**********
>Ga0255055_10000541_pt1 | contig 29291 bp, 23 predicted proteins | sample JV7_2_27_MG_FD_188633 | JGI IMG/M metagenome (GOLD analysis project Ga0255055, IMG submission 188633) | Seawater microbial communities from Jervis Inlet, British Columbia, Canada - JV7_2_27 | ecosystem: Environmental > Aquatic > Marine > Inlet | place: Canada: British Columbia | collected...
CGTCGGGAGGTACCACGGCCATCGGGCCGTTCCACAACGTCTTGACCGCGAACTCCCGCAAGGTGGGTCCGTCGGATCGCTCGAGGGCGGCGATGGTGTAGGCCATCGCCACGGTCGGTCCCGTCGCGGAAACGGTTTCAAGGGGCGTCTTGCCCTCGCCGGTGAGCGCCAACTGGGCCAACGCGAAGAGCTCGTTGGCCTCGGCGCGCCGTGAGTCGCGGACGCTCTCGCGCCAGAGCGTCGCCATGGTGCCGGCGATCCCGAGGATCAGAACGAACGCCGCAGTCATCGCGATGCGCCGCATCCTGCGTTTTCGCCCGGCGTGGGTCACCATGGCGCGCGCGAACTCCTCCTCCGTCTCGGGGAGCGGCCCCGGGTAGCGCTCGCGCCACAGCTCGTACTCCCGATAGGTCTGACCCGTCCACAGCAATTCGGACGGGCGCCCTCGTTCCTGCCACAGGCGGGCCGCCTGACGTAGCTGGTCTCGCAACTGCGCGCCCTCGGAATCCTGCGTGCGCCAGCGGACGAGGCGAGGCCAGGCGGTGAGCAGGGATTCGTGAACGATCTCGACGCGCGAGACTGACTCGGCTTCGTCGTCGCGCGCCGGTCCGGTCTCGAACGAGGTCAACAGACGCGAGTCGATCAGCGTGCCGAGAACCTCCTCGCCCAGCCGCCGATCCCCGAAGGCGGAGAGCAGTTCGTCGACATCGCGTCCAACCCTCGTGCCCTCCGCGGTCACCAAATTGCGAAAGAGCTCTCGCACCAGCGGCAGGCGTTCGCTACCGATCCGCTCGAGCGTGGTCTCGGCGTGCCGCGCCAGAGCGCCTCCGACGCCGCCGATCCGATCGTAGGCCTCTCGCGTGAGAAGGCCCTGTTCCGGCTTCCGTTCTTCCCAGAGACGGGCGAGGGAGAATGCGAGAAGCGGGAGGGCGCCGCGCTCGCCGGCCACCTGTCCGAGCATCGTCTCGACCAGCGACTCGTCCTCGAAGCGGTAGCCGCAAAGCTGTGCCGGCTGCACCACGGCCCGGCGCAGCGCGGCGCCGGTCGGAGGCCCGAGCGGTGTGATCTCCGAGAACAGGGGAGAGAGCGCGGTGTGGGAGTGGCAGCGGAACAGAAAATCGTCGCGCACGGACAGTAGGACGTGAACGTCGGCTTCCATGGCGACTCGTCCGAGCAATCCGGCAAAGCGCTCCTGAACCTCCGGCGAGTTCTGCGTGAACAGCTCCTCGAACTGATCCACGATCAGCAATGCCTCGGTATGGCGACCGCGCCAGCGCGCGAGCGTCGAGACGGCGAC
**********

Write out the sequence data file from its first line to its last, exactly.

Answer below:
>Ga0255055_10000541_pt1 | contig 29291 bp, 23 predicted proteins | sample JV7_2_27_MG_FD_188633 | JGI IMG/M metagenome (GOLD analysis project Ga0255055, IMG submission 188633) | Seawater microbial communities from Jervis Inlet, British Columbia, Canada - JV7_2_27 | ecosystem: Environmental > Aquatic > Marine > Inlet | place: Canada: British Columbia | collected...
CGTCGGGAGGTACCACGGCCATCGGGCCGTTCCACAACGTCTTGACCGCGAACTCCCGCAAGGTGGGTCCGTCGGATCGCTCGAGGGCGGCGATGGTGTAGGCCATCGCCACGGTCGGTCCCGTCGCGGAAACGGTTTCAAGGGGCGTCTTGCCCTCGCCGGTGAGCGCCAACTGGGCCAACGCGAAGAGCTCGTTGGCCTCGGCGCGCCGTGAGTCGCGGACGCTCTCGCGCCAGAGCGTCGCCATGGTGCCGGCGATCCCGAGGATCAGAACGAACGCCGCAGTCATCGCGATGCGCCGCATCCTGCGTTTTCGCCCGGCGTGGGTCACCATGGCGCGCGCGAACTCCTCCTCCGTCTCGGGGAGCGGCCCCGGGTAGCGCTCGCGCCACAGCTCGTACTCCCGATAGGTCTGACCCGTCCACAGCAATTCGGACGGGCGCCCTCGTTCCTGCCACAGGCGGGCCGCCTGACGTAGCTGGTCTCGCAACTGCGCGCCCTCGGAATCCTGCGTGCGCCAGCGGACGAGGCGAGGCCAGGCGGTGAGCAGGGATTCGTGAACGATCTCGACGCGCGAGACTGACTCGGCTTCGTCGTCGCGCGCCGGTCCGGTCTCGAACGAGGTCAACAGACGCGAGTCGATCAGCGTGCCGAGAACCTCCTCGCCCAGCCGCCGATCCCCGAAGGCGGAGAGCAGTTCGTCGACATCGCGTCCAACCCTCGTGCCCTCCGCGGTCACCAAATTGCGAAAGAGCTCTCGCACCAGCGGCAGGCGTTCGCTACCGATCCGCTCGAGCGTGGTCTCGGCGTGCCGCGCCAGAGCGCCTCCGACGCCGCCGATCCGATCGTAGGCCTCTCGCGTGAGAAGGCCCTGTTCCGGCTTCCGTTCTTCCCAGAGACGGGCGAGGGAGAATGCGAGAAGCGGGAGGGCGCCGCGCTCGCCGGCCACCTGTCCGAGCATCGTCTCGACCAGCGACTCGTCCTCGAAGCGGTAGCCGCAAAGCTGTGCCGGCTGCACCACGGCCCGGCGCAGCGCGGCGCCGGTCGGAGGCCCGAGCGGTGTGATCTCCGAGAACAGGGGAGAGAGCGCGGTGTGGGAGTGGCAGCGGAACAGAAAATCGTCGCGCACGGACAGTAGGACGTGAACGTCGGCTTCCATGGCGACTCGTCCGAGCAATCCGGCAAAGCGCTCCTGAACCTCCGGCGAGTTCTGCGTGAACAGCTCCTCGAACTGATCCACGATCAGCAATGCCTCGGTATGGCGACCGCGCCAGCGCGCGAGCGTCGAGACGGCGAC